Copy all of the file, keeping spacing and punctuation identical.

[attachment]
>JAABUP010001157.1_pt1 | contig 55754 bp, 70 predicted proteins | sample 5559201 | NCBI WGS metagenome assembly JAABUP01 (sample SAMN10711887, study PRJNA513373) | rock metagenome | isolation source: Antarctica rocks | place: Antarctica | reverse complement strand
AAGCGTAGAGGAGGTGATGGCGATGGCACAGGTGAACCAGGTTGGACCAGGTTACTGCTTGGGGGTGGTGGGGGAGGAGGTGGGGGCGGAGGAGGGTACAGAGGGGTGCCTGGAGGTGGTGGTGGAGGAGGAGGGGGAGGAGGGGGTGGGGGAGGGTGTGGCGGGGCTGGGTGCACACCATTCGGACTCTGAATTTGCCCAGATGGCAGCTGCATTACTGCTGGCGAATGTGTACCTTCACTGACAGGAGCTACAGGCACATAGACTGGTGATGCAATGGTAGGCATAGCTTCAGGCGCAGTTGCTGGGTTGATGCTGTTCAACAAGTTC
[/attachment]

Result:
>JAABUP010001157.1_pt1 | contig 55754 bp, 70 predicted proteins | sample 5559201 | NCBI WGS metagenome assembly JAABUP01 (sample SAMN10711887, study PRJNA513373) | rock metagenome | isolation source: Antarctica rocks | place: Antarctica | reverse complement strand
AAGCGTAGAGGAGGTGATGGCGATGGCACAGGTGAACCAGGTTGGACCAGGTTACTGCTTGGGGGTGGTGGGGGAGGAGGTGGGGGCGGAGGAGGGTACAGAGGGGTGCCTGGAGGTGGTGGTGGAGGAGGAGGGGGAGGAGGGGGTGGGGGAGGGTGTGGCGGGGCTGGGTGCACACCATTCGGACTCTGAATTTGCCCAGATGGCAGCTGCATTACTGCTGGCGAATGTGTACCTTCACTGACAGGAGCTACAGGCACATAGACTGGTGATGCAATGGTAGGCATAGCTTCAGGCGCAGTTGCTGGGTTGATGCTGTTCAACAAGTTC